I grew up in the deep South, but my male ancestors were Union officers. I find the web letters posted here objectionable in their strange combination of sloppy history, crazed libertarianism and fits of hysterics. I also notice that the authors of these letters did not read Professor Foner's article. Lincoln was not a "fervent racist" and he did not give orders that Southern women and children be assaulted.
Mr. Lingenfelser seems not to have heard of the famous system of checks and balances and the three branches of government. If what he writes were true, why would the founders have bothered to establish an executive branch? Revolutionary France just had an assembly.
In fact, the power of the states relative to the federal government was a matter of dispute from the get-go. The Constitution involved compromises. The decision of each state to join the union was not revocable; it was a commitment. Georgia and South Carolina didn't have to join; they decided to.
One of the major founders warned that if the states did not form a strong union, they would be fighting wars against one another just as European states had done for so many centuries and at the cost of so many lives.
Coonfederate forces fired on Fort Sumter. The Confederate Army marched on Washington, fighting at Manassas and Bull Run, which is why the Union Army went south. The South did not simply secede; it also attacked.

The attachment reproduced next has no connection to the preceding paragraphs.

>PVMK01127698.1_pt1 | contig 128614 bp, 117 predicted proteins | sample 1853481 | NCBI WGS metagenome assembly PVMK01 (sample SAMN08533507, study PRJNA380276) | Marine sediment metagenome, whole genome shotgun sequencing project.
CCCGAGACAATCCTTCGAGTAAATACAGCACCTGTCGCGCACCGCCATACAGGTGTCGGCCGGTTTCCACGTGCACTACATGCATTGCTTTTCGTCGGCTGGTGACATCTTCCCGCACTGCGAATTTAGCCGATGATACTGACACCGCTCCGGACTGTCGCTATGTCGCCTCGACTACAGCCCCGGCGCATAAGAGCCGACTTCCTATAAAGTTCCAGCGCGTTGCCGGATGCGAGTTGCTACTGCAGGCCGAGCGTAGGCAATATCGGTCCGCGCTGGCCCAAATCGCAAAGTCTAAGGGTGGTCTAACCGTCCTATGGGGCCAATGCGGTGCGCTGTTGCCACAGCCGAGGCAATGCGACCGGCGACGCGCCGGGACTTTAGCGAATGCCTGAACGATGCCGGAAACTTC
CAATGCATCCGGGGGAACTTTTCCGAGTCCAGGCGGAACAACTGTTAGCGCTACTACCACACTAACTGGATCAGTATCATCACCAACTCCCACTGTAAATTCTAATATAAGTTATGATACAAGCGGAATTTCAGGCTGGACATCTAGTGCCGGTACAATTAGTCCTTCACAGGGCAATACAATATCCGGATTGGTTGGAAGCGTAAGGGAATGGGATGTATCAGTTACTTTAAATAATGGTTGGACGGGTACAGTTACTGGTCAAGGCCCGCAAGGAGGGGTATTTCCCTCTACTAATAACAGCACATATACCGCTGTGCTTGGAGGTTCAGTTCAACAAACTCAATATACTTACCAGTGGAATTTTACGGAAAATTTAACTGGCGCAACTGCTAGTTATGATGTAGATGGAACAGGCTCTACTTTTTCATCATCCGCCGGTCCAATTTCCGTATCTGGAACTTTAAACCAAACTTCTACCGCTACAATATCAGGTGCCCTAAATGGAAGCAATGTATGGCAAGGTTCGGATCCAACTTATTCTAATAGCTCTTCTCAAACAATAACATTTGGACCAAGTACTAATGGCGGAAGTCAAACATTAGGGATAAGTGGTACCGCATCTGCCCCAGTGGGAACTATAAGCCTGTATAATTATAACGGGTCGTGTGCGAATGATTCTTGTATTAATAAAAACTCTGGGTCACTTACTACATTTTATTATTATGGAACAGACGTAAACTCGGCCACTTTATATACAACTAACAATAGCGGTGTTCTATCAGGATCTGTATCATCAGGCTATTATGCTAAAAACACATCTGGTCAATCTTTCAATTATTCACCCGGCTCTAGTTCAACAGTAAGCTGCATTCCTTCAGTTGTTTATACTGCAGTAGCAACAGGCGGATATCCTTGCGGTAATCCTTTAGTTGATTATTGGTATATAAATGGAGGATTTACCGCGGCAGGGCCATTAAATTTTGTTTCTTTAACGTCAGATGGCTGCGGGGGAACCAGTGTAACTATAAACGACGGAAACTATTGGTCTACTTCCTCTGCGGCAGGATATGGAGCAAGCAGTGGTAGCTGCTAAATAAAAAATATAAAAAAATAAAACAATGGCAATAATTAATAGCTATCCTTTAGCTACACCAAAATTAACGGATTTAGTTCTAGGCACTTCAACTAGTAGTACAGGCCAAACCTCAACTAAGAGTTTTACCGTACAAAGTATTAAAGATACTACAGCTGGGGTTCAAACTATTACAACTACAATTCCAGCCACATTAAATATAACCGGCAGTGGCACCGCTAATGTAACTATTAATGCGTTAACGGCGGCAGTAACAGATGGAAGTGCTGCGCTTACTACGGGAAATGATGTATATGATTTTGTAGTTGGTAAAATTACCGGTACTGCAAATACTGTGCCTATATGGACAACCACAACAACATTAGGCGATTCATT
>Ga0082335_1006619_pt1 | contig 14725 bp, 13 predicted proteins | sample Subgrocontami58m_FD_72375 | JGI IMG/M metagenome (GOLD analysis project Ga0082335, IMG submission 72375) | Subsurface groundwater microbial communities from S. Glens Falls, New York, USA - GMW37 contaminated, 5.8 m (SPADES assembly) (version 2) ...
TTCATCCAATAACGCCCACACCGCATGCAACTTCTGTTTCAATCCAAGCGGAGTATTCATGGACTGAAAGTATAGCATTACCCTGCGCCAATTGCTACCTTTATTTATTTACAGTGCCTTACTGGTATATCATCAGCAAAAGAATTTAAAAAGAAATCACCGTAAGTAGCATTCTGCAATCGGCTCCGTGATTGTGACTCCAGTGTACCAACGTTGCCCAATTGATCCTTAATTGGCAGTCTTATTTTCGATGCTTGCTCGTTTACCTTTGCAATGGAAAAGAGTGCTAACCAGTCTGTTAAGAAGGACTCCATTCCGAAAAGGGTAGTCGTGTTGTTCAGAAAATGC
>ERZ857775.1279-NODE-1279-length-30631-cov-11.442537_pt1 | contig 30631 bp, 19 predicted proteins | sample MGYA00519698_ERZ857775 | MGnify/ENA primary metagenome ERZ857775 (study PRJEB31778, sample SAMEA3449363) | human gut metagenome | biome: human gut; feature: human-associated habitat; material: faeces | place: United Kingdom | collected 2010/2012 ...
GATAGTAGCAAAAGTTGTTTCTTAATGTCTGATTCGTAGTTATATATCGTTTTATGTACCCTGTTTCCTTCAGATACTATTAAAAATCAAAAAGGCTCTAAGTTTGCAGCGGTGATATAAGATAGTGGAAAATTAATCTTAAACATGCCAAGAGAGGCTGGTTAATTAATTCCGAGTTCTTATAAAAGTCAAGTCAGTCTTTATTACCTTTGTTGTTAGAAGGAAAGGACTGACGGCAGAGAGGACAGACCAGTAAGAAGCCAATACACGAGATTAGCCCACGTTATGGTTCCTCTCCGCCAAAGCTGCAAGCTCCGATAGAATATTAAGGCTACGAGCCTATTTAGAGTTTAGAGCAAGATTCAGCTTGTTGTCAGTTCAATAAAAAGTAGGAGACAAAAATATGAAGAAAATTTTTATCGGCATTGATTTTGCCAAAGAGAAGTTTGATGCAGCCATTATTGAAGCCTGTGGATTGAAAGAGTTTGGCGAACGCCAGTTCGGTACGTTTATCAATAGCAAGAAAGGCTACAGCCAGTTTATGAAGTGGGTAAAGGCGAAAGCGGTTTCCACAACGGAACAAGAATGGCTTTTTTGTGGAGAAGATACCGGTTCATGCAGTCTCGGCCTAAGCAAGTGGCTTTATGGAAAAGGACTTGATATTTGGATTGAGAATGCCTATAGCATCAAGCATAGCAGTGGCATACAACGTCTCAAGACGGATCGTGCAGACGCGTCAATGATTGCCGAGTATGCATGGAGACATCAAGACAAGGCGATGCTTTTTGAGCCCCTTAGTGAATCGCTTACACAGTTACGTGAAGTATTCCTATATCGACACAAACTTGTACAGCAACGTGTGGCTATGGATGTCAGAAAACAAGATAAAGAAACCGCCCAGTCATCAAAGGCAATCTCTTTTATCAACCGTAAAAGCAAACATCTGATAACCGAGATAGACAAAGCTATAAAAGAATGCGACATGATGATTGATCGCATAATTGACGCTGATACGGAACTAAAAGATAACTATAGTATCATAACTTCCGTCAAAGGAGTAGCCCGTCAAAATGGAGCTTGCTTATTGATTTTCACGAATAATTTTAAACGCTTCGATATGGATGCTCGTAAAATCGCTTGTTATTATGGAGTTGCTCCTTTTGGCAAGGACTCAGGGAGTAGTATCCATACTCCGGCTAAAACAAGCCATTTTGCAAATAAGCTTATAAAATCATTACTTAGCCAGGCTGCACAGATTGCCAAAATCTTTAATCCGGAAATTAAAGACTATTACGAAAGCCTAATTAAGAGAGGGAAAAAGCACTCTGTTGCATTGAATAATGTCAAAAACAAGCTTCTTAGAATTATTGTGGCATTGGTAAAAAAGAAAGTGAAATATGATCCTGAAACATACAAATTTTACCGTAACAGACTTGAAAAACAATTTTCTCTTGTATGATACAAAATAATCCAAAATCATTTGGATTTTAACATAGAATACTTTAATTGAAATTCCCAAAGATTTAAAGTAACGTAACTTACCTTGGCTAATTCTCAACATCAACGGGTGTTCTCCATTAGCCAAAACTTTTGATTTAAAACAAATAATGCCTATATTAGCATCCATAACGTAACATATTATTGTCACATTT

Mr. Banta is delusional in his belief that "the Constitution was created to limit federal authority." In fact, the country already had the Articles of Confederation, which loosely bound the states together. Those who attended the Constitutional Convention considered the Articles of Confederation too weak to meet the needs of the new nation.
Why don't people like Mr. Banta and Mr. Lingenfelser, who hold President Lincoln, President Obama, American history (and my ancestors) in such contempt--and the South in such high esteem--just move to Alaska? It's a huge state with plenty of room for all the disaffected, resentful, right-wing libertarian secessionists in the country. I think they'd be happier there, back in the nineteenth century.
Carol V. Hamilton
Feb 13 2009 - 1:11am